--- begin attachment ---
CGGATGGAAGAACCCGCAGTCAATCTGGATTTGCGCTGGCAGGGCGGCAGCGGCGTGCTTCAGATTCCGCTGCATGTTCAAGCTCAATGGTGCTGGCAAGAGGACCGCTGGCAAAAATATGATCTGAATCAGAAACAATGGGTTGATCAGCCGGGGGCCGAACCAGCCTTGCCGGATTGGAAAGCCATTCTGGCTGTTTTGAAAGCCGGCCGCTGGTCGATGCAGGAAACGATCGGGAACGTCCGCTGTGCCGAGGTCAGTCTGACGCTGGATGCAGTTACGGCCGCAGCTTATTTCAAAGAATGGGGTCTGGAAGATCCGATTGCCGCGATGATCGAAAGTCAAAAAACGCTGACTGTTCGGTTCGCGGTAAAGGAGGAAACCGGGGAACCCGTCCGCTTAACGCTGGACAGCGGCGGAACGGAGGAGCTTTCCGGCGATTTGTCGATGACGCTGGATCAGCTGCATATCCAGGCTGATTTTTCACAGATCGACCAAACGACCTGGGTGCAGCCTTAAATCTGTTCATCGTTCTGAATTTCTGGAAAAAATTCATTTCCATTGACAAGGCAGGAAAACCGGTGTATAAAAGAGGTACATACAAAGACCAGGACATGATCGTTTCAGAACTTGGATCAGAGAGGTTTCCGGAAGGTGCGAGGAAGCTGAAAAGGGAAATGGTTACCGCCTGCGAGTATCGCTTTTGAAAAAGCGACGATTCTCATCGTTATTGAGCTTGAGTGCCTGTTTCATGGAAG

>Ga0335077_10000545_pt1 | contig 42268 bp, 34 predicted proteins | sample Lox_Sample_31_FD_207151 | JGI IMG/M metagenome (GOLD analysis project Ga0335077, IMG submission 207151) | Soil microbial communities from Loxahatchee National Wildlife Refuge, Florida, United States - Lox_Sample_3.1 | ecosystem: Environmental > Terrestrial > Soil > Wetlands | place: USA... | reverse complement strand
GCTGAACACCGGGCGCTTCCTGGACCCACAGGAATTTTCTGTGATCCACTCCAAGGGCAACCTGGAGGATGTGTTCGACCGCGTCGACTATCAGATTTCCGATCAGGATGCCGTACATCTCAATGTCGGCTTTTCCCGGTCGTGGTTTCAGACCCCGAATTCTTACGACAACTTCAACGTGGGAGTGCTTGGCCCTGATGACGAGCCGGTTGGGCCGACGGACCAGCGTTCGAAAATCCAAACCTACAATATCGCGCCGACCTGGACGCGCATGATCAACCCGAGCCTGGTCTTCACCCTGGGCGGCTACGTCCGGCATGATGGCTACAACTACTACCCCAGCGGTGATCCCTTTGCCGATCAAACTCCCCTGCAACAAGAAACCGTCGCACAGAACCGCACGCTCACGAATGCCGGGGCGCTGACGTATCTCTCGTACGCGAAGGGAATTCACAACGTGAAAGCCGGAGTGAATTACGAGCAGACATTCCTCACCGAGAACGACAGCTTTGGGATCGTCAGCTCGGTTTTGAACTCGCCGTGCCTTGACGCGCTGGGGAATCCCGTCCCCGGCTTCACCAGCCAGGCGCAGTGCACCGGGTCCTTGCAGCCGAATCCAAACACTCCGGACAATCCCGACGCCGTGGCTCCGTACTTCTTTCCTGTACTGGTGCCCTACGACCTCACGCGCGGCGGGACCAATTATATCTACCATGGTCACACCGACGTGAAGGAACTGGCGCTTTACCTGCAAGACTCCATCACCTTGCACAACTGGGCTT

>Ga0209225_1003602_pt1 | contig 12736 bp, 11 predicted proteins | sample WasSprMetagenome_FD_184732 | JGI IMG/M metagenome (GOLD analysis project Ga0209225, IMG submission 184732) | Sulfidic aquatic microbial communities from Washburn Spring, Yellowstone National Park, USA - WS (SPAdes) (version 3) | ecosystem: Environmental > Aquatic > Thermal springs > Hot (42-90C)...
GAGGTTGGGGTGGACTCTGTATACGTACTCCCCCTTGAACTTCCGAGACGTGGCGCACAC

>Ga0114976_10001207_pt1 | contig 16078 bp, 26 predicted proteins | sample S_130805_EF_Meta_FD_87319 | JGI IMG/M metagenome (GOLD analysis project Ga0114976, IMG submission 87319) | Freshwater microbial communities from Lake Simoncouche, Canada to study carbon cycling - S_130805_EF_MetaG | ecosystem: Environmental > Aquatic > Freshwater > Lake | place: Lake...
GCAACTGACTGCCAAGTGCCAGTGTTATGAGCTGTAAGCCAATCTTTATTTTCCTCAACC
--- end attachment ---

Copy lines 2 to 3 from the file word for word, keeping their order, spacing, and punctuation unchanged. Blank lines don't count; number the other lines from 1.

>Ga0335077_10000545_pt1 | contig 42268 bp, 34 predicted proteins | sample Lox_Sample_31_FD_207151 | JGI IMG/M metagenome (GOLD analysis project Ga0335077, IMG submission 207151) | Soil microbial communities from Loxahatchee National Wildlife Refuge, Florida, United States - Lox_Sample_3.1 | ecosystem: Environmental > Terrestrial > Soil > Wetlands | place: USA... | reverse complement strand
GCTGAACACCGGGCGCTTCCTGGACCCACAGGAATTTTCTGTGATCCACTCCAAGGGCAACCTGGAGGATGTGTTCGACCGCGTCGACTATCAGATTTCCGATCAGGATGCCGTACATCTCAATGTCGGCTTTTCCCGGTCGTGGTTTCAGACCCCGAATTCTTACGACAACTTCAACGTGGGAGTGCTTGGCCCTGATGACGAGCCGGTTGGGCCGACGGACCAGCGTTCGAAAATCCAAACCTACAATATCGCGCCGACCTGGACGCGCATGATCAACCCGAGCCTGGTCTTCACCCTGGGCGGCTACGTCCGGCATGATGGCTACAACTACTACCCCAGCGGTGATCCCTTTGCCGATCAAACTCCCCTGCAACAAGAAACCGTCGCACAGAACCGCACGCTCACGAATGCCGGGGCGCTGACGTATCTCTCGTACGCGAAGGGAATTCACAACGTGAAAGCCGGAGTGAATTACGAGCAGACATTCCTCACCGAGAACGACAGCTTTGGGATCGTCAGCTCGGTTTTGAACTCGCCGTGCCTTGACGCGCTGGGGAATCCCGTCCCCGGCTTCACCAGCCAGGCGCAGTGCACCGGGTCCTTGCAGCCGAATCCAAACACTCCGGACAATCCCGACGCCGTGGCTCCGTACTTCTTTCCTGTACTGGTGCCCTACGACCTCACGCGCGGCGGGACCAATTATATCTACCATGGTCACACCGACGTGAAGGAACTGGCGCTTTACCTGCAAGACTCCATCACCTTGCACAACTGGGCTT